Adoption Expert: Info@AdoptionHistory.org
Kriste Hughes has wondered about her birth parents since she was a teenager. But it was years later that she learned her adoption was far from typical — a doctor in Georgia essentially sold her to her adoptive parents.
For Hughes, who is now 51, finding a sibling or even a relative, “would make me feel like I’ve found a little part of myself, my true self,” she told “Nightline.” She said that her adoptive father has supported her throughout her journey of trying to unravel the mystery of her biological family.
Hughes is among the roughly 200 adults who have come to be known as the “Hicks Babies,” newborns who were illegally sold into black market adoptions by Dr. Thomas Jugarthy Hicks between 1950 and 1965, according to county birth records.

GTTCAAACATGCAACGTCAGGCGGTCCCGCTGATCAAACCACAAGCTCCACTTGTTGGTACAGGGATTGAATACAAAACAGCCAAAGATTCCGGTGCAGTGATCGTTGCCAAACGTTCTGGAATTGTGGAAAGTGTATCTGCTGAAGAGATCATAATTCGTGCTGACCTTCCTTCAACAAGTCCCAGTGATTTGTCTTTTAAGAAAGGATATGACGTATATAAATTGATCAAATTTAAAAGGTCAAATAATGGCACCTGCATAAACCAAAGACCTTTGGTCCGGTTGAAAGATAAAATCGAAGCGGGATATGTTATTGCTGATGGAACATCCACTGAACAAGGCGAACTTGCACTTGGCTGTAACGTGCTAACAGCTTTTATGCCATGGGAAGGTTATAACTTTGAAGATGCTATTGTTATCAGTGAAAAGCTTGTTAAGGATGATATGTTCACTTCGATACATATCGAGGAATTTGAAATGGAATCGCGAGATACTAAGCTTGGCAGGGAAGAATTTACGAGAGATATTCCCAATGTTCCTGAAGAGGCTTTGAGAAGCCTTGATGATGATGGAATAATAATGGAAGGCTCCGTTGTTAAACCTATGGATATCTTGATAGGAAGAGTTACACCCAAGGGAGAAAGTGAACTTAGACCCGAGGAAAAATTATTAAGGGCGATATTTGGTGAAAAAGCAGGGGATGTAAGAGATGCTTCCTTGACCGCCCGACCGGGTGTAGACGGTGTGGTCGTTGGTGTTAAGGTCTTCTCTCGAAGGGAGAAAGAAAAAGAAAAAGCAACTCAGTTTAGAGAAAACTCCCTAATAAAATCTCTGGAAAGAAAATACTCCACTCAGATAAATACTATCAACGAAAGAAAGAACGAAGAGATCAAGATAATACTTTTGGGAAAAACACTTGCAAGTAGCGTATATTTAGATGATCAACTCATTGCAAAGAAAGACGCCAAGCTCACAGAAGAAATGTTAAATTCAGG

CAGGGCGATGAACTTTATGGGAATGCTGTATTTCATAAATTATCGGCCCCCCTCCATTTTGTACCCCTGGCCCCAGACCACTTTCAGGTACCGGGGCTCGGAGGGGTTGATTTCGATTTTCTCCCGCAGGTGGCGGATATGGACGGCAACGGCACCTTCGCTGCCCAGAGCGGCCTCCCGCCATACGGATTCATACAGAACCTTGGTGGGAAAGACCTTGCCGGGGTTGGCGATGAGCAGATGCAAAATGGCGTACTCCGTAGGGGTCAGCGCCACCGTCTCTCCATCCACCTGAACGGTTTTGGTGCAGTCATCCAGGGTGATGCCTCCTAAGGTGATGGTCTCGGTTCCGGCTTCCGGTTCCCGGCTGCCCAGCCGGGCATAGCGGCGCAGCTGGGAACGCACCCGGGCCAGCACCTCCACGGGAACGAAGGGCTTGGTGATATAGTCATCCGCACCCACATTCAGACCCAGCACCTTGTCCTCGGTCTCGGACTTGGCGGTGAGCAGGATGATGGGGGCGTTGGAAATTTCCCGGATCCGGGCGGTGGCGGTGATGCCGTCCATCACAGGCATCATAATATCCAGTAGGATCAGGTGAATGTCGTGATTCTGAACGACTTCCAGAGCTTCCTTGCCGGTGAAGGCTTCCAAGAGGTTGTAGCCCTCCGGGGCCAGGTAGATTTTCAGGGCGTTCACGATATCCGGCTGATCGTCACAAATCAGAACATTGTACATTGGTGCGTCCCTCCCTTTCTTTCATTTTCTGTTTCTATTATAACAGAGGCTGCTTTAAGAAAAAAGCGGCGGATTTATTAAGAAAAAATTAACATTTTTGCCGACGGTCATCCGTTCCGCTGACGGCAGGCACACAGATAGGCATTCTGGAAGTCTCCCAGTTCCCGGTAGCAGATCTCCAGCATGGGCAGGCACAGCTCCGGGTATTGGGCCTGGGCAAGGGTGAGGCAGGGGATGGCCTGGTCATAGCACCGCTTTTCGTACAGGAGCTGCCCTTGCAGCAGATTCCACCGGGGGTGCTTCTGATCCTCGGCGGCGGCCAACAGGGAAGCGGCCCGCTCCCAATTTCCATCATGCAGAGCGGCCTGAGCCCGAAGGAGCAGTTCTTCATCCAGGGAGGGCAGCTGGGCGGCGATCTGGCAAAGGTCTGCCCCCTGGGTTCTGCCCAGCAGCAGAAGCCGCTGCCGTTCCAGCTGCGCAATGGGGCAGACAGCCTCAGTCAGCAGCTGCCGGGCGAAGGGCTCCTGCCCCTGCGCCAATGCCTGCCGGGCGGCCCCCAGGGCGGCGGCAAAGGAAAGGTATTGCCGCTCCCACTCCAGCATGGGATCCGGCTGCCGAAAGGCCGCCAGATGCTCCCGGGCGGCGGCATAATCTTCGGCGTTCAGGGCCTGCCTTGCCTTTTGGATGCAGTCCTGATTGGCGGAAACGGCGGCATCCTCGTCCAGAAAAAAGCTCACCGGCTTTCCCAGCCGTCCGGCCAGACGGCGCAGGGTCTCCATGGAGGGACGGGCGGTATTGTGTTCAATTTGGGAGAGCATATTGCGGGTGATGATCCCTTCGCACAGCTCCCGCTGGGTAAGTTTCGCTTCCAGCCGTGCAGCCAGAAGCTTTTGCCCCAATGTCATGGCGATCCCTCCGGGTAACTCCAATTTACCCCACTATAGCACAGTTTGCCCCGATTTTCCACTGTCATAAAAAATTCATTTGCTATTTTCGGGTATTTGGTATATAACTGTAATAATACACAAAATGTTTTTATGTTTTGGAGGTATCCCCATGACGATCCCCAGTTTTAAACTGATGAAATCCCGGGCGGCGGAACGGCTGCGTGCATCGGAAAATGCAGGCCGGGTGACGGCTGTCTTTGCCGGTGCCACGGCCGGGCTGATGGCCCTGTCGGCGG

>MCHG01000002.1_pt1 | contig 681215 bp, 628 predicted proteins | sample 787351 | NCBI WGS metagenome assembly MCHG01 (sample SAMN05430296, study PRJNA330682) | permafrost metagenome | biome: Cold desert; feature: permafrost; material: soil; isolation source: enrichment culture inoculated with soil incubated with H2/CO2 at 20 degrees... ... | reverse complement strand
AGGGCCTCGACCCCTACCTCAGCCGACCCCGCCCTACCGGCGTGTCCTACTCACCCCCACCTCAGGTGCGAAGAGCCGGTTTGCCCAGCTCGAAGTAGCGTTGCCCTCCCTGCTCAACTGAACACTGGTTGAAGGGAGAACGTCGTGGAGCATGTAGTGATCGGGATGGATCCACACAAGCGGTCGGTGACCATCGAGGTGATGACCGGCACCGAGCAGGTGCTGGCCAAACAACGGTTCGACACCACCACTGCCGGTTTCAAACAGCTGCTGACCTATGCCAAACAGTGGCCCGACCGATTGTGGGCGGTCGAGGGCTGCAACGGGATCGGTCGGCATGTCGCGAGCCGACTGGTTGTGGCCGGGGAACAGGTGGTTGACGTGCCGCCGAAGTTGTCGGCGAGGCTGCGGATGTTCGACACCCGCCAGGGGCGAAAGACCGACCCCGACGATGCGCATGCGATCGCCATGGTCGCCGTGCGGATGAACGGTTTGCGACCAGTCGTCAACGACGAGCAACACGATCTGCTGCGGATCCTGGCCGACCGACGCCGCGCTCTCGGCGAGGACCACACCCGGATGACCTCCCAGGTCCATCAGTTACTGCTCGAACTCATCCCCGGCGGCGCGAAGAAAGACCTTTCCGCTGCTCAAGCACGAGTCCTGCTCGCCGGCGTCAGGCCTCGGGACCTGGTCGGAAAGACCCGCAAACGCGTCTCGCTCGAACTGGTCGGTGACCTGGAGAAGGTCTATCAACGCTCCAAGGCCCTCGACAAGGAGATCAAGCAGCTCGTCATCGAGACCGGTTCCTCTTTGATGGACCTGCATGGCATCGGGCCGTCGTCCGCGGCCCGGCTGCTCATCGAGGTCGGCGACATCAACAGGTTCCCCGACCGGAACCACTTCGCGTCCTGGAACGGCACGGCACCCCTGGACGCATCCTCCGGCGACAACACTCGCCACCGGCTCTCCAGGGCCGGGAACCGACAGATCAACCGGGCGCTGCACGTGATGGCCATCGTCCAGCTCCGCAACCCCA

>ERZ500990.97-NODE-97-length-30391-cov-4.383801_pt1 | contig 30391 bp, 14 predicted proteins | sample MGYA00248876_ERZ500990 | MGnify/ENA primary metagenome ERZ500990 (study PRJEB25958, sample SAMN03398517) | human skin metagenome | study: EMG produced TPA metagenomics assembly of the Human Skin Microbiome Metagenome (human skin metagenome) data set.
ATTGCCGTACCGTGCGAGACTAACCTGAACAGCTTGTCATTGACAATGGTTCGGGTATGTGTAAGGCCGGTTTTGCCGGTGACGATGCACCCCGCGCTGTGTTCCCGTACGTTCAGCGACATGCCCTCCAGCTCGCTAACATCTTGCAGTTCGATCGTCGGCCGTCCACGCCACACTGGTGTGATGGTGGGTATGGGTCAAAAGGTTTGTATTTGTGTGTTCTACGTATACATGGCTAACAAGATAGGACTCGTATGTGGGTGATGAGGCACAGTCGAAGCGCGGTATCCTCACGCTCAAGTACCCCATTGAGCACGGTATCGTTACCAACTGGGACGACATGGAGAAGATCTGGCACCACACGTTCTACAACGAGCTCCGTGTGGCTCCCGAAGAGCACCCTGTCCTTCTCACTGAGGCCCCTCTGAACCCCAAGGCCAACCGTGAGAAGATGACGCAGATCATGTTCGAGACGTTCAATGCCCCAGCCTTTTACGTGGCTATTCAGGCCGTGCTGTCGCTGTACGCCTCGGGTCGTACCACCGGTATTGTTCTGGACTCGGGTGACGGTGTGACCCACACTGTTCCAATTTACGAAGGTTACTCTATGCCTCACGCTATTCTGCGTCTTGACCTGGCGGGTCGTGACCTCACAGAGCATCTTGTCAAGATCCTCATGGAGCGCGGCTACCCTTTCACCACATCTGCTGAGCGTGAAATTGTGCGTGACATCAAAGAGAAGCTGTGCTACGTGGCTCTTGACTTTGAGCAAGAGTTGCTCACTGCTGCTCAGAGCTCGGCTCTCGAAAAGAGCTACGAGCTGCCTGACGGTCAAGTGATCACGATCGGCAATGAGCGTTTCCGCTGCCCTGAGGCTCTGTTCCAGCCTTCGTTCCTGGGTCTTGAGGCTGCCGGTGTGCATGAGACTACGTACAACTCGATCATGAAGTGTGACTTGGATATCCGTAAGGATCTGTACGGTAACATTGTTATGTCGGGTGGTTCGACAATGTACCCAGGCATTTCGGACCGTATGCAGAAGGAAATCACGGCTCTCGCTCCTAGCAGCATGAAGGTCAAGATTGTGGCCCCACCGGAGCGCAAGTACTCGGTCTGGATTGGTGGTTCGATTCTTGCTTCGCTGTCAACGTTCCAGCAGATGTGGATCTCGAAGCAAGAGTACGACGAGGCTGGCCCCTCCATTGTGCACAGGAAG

Melinda Dawson, one of the Hicks Babies who is now 52, said her mother “was told that she could not have children and she wanted a baby…so my father and her purchased me from the doctor.”
Hicks was considered a cornerstone in the mining community of McCaysville, Georgia, where he served as the town doctor. But he was known for performing abortions, which were illegal at the time. But for a select few, Hicks took special care, arranging for them to stay at a hotel down the street and convincing them to carry their babies to term.